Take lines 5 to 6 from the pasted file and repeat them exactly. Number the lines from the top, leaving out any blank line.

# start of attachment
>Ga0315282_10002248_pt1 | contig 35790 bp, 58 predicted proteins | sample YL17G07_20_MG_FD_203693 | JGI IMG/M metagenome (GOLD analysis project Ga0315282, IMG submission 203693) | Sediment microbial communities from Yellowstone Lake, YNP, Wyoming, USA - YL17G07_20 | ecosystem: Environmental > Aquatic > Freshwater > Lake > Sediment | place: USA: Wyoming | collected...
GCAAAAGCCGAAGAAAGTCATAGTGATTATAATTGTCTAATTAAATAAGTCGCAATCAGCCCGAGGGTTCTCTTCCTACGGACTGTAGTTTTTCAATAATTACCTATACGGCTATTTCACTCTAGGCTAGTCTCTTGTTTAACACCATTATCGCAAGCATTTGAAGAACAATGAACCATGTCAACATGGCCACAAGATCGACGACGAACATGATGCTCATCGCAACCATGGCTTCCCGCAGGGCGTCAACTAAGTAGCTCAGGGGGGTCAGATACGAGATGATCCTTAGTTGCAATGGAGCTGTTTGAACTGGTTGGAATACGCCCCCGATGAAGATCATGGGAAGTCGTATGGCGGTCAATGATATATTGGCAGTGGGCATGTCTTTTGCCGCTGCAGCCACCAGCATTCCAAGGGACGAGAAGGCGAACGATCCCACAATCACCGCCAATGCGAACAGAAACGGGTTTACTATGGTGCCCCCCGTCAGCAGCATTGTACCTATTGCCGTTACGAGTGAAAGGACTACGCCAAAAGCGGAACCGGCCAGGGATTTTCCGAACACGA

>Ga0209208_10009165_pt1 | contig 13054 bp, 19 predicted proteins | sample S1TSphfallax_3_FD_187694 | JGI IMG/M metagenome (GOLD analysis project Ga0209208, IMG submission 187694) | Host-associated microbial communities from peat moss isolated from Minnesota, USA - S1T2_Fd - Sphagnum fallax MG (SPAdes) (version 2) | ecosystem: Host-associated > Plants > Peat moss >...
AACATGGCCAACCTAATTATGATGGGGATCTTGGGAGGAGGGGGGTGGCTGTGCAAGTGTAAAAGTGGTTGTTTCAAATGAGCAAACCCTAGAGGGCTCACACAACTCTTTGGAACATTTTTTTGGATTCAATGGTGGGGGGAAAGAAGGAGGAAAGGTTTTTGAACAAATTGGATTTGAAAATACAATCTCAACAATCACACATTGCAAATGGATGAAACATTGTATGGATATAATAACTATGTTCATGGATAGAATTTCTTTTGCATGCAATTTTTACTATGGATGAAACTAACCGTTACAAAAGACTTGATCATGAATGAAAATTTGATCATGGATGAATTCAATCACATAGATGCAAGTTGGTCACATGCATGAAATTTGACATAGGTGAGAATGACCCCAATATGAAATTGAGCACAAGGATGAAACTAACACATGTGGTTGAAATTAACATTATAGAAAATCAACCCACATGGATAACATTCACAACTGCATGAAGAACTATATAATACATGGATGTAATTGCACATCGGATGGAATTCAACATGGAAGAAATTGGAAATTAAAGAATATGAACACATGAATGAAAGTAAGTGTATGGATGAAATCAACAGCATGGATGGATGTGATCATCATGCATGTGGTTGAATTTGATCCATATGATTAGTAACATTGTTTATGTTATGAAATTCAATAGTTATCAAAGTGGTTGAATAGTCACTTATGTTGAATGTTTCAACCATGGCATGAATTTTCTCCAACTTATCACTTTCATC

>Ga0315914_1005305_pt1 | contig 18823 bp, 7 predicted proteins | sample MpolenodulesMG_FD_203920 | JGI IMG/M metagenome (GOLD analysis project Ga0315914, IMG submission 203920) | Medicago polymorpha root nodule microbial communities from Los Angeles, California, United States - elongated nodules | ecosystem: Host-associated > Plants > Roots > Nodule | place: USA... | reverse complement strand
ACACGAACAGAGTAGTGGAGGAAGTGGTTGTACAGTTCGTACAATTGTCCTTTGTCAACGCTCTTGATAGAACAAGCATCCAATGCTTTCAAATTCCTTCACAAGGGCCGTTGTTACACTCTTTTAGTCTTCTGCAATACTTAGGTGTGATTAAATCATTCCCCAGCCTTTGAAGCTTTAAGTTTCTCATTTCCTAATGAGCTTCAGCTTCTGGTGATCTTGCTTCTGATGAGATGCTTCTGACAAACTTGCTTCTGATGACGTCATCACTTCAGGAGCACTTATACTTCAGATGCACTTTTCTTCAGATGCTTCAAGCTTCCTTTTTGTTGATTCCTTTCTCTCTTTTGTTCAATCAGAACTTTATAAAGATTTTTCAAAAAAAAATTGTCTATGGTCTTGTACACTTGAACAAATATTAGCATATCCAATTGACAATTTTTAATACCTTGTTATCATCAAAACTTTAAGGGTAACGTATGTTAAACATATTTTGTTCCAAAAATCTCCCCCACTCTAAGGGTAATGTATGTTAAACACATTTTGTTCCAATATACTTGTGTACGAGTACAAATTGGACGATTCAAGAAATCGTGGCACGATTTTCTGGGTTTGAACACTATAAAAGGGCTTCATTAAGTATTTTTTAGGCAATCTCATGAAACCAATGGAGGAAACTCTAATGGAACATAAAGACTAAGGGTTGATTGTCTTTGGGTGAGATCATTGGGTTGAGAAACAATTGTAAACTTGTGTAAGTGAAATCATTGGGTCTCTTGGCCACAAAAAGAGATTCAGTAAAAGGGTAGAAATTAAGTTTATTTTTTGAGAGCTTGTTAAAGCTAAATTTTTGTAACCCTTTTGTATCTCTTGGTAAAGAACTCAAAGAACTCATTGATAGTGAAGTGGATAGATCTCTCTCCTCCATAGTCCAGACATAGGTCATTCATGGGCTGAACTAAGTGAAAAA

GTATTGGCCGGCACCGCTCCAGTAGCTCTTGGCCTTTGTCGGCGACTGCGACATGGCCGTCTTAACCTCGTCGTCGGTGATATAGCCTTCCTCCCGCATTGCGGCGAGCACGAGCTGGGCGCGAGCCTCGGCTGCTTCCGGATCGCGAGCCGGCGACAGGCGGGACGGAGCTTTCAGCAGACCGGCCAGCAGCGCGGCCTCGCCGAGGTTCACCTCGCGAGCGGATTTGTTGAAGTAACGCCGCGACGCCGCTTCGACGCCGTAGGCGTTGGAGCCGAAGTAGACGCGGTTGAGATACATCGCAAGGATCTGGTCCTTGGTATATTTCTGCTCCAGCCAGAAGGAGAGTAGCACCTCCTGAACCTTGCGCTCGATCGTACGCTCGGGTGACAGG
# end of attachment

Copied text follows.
>Ga0315914_1005305_pt1 | contig 18823 bp, 7 predicted proteins | sample MpolenodulesMG_FD_203920 | JGI IMG/M metagenome (GOLD analysis project Ga0315914, IMG submission 203920) | Medicago polymorpha root nodule microbial communities from Los Angeles, California, United States - elongated nodules | ecosystem: Host-associated > Plants > Roots > Nodule | place: USA... | reverse complement strand
ACACGAACAGAGTAGTGGAGGAAGTGGTTGTACAGTTCGTACAATTGTCCTTTGTCAACGCTCTTGATAGAACAAGCATCCAATGCTTTCAAATTCCTTCACAAGGGCCGTTGTTACACTCTTTTAGTCTTCTGCAATACTTAGGTGTGATTAAATCATTCCCCAGCCTTTGAAGCTTTAAGTTTCTCATTTCCTAATGAGCTTCAGCTTCTGGTGATCTTGCTTCTGATGAGATGCTTCTGACAAACTTGCTTCTGATGACGTCATCACTTCAGGAGCACTTATACTTCAGATGCACTTTTCTTCAGATGCTTCAAGCTTCCTTTTTGTTGATTCCTTTCTCTCTTTTGTTCAATCAGAACTTTATAAAGATTTTTCAAAAAAAAATTGTCTATGGTCTTGTACACTTGAACAAATATTAGCATATCCAATTGACAATTTTTAATACCTTGTTATCATCAAAACTTTAAGGGTAACGTATGTTAAACATATTTTGTTCCAAAAATCTCCCCCACTCTAAGGGTAATGTATGTTAAACACATTTTGTTCCAATATACTTGTGTACGAGTACAAATTGGACGATTCAAGAAATCGTGGCACGATTTTCTGGGTTTGAACACTATAAAAGGGCTTCATTAAGTATTTTTTAGGCAATCTCATGAAACCAATGGAGGAAACTCTAATGGAACATAAAGACTAAGGGTTGATTGTCTTTGGGTGAGATCATTGGGTTGAGAAACAATTGTAAACTTGTGTAAGTGAAATCATTGGGTCTCTTGGCCACAAAAAGAGATTCAGTAAAAGGGTAGAAATTAAGTTTATTTTTTGAGAGCTTGTTAAAGCTAAATTTTTGTAACCCTTTTGTATCTCTTGGTAAAGAACTCAAAGAACTCATTGATAGTGAAGTGGATAGATCTCTCTCCTCCATAGTCCAGACATAGGTCATTCATGGGCTGAACTAAGTGAAAAA